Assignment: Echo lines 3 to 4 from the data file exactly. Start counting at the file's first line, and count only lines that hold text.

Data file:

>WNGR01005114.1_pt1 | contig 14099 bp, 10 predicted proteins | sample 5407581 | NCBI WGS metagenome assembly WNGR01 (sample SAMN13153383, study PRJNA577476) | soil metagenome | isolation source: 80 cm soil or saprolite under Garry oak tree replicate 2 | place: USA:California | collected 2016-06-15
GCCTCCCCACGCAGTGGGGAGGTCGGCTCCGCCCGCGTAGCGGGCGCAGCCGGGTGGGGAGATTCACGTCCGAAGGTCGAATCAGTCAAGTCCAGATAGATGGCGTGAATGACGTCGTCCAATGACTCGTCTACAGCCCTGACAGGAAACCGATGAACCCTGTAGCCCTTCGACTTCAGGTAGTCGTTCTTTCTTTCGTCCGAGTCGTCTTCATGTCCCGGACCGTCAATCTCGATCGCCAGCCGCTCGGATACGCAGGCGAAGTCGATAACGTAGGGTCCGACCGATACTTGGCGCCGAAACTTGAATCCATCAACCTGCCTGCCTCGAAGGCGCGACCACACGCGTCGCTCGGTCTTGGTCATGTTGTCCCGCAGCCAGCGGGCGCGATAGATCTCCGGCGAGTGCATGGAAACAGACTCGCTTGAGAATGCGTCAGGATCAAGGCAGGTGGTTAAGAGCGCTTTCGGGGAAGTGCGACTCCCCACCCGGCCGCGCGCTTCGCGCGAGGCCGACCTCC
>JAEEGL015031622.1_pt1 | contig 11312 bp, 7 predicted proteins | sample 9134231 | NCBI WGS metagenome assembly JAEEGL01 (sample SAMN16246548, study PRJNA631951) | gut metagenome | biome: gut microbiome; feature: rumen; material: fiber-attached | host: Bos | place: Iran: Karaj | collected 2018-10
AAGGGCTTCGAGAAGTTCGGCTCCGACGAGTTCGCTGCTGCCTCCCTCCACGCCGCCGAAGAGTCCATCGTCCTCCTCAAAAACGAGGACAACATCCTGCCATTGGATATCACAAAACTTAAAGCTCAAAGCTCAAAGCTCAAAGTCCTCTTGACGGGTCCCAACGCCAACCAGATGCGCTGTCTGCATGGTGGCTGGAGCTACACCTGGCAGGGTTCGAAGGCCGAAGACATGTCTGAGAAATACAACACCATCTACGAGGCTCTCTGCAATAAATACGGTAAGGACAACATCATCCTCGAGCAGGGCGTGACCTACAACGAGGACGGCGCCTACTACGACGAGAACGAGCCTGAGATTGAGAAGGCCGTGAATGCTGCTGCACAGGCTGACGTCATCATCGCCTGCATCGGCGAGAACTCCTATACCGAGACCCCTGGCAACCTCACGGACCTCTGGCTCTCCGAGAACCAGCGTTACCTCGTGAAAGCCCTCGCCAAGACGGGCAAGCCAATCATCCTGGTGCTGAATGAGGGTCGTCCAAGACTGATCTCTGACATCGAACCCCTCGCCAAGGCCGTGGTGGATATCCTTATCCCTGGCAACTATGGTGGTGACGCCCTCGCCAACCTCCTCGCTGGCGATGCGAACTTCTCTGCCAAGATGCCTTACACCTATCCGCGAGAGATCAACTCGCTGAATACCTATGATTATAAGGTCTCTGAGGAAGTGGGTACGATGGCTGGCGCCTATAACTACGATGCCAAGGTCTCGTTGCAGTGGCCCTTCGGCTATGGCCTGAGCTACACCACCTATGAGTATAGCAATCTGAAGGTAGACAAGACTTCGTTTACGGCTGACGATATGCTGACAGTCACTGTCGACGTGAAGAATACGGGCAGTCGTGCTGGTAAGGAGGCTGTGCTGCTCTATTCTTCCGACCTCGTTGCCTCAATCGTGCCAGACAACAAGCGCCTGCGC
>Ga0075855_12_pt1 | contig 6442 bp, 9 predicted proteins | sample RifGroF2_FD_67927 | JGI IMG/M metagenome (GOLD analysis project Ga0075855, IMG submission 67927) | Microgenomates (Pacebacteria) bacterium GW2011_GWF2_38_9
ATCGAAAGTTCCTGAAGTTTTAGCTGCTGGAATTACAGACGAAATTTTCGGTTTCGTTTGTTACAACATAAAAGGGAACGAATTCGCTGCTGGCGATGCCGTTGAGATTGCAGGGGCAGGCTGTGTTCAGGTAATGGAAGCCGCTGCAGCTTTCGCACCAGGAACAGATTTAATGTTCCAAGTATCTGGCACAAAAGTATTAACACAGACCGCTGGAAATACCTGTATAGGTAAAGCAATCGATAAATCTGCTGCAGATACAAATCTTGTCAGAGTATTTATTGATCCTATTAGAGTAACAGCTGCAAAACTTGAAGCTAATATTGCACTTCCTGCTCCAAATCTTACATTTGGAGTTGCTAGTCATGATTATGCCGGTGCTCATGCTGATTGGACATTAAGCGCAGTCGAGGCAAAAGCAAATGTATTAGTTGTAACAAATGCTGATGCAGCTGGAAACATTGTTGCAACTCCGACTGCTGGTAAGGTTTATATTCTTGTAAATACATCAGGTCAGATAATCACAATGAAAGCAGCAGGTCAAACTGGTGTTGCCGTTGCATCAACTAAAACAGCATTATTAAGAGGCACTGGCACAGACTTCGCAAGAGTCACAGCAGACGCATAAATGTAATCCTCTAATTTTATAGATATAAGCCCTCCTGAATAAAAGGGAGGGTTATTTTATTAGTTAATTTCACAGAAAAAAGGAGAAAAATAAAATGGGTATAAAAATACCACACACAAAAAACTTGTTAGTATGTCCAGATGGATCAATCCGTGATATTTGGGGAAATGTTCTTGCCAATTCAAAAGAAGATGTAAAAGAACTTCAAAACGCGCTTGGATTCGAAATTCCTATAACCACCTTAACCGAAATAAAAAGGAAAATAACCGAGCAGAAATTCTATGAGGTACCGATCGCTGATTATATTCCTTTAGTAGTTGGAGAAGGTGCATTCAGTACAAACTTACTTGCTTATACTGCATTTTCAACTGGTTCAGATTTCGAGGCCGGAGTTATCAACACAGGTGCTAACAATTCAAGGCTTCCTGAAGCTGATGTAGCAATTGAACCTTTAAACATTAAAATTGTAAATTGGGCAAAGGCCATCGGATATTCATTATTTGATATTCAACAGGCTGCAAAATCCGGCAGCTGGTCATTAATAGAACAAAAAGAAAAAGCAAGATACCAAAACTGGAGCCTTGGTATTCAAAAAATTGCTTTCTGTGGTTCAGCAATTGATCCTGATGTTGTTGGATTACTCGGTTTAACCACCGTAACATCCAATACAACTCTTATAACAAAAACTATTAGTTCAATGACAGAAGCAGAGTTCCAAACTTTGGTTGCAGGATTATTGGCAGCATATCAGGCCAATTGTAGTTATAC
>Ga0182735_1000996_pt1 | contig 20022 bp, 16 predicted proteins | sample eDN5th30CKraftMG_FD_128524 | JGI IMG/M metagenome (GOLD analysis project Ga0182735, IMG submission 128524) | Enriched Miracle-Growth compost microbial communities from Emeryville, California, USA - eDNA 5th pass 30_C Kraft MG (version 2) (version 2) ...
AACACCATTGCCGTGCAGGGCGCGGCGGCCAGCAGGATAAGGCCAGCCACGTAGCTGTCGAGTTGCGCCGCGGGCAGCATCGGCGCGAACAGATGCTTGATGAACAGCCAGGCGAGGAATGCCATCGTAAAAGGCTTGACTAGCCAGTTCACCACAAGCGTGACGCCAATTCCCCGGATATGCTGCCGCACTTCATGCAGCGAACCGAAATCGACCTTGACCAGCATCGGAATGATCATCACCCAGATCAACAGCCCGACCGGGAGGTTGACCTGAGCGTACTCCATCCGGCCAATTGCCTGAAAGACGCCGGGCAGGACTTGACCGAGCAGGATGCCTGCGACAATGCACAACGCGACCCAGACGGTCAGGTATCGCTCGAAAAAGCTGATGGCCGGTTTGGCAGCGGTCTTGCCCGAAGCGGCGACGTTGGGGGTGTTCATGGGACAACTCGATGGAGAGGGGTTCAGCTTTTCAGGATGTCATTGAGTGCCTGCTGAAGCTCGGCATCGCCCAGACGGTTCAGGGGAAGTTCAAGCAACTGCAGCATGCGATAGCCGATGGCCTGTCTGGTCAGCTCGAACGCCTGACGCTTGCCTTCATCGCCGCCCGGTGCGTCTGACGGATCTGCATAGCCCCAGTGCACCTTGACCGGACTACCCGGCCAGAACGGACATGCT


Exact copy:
>JAEEGL015031622.1_pt1 | contig 11312 bp, 7 predicted proteins | sample 9134231 | NCBI WGS metagenome assembly JAEEGL01 (sample SAMN16246548, study PRJNA631951) | gut metagenome | biome: gut microbiome; feature: rumen; material: fiber-attached | host: Bos | place: Iran: Karaj | collected 2018-10
AAGGGCTTCGAGAAGTTCGGCTCCGACGAGTTCGCTGCTGCCTCCCTCCACGCCGCCGAAGAGTCCATCGTCCTCCTCAAAAACGAGGACAACATCCTGCCATTGGATATCACAAAACTTAAAGCTCAAAGCTCAAAGCTCAAAGTCCTCTTGACGGGTCCCAACGCCAACCAGATGCGCTGTCTGCATGGTGGCTGGAGCTACACCTGGCAGGGTTCGAAGGCCGAAGACATGTCTGAGAAATACAACACCATCTACGAGGCTCTCTGCAATAAATACGGTAAGGACAACATCATCCTCGAGCAGGGCGTGACCTACAACGAGGACGGCGCCTACTACGACGAGAACGAGCCTGAGATTGAGAAGGCCGTGAATGCTGCTGCACAGGCTGACGTCATCATCGCCTGCATCGGCGAGAACTCCTATACCGAGACCCCTGGCAACCTCACGGACCTCTGGCTCTCCGAGAACCAGCGTTACCTCGTGAAAGCCCTCGCCAAGACGGGCAAGCCAATCATCCTGGTGCTGAATGAGGGTCGTCCAAGACTGATCTCTGACATCGAACCCCTCGCCAAGGCCGTGGTGGATATCCTTATCCCTGGCAACTATGGTGGTGACGCCCTCGCCAACCTCCTCGCTGGCGATGCGAACTTCTCTGCCAAGATGCCTTACACCTATCCGCGAGAGATCAACTCGCTGAATACCTATGATTATAAGGTCTCTGAGGAAGTGGGTACGATGGCTGGCGCCTATAACTACGATGCCAAGGTCTCGTTGCAGTGGCCCTTCGGCTATGGCCTGAGCTACACCACCTATGAGTATAGCAATCTGAAGGTAGACAAGACTTCGTTTACGGCTGACGATATGCTGACAGTCACTGTCGACGTGAAGAATACGGGCAGTCGTGCTGGTAAGGAGGCTGTGCTGCTCTATTCTTCCGACCTCGTTGCCTCAATCGTGCCAGACAACAAGCGCCTGCGC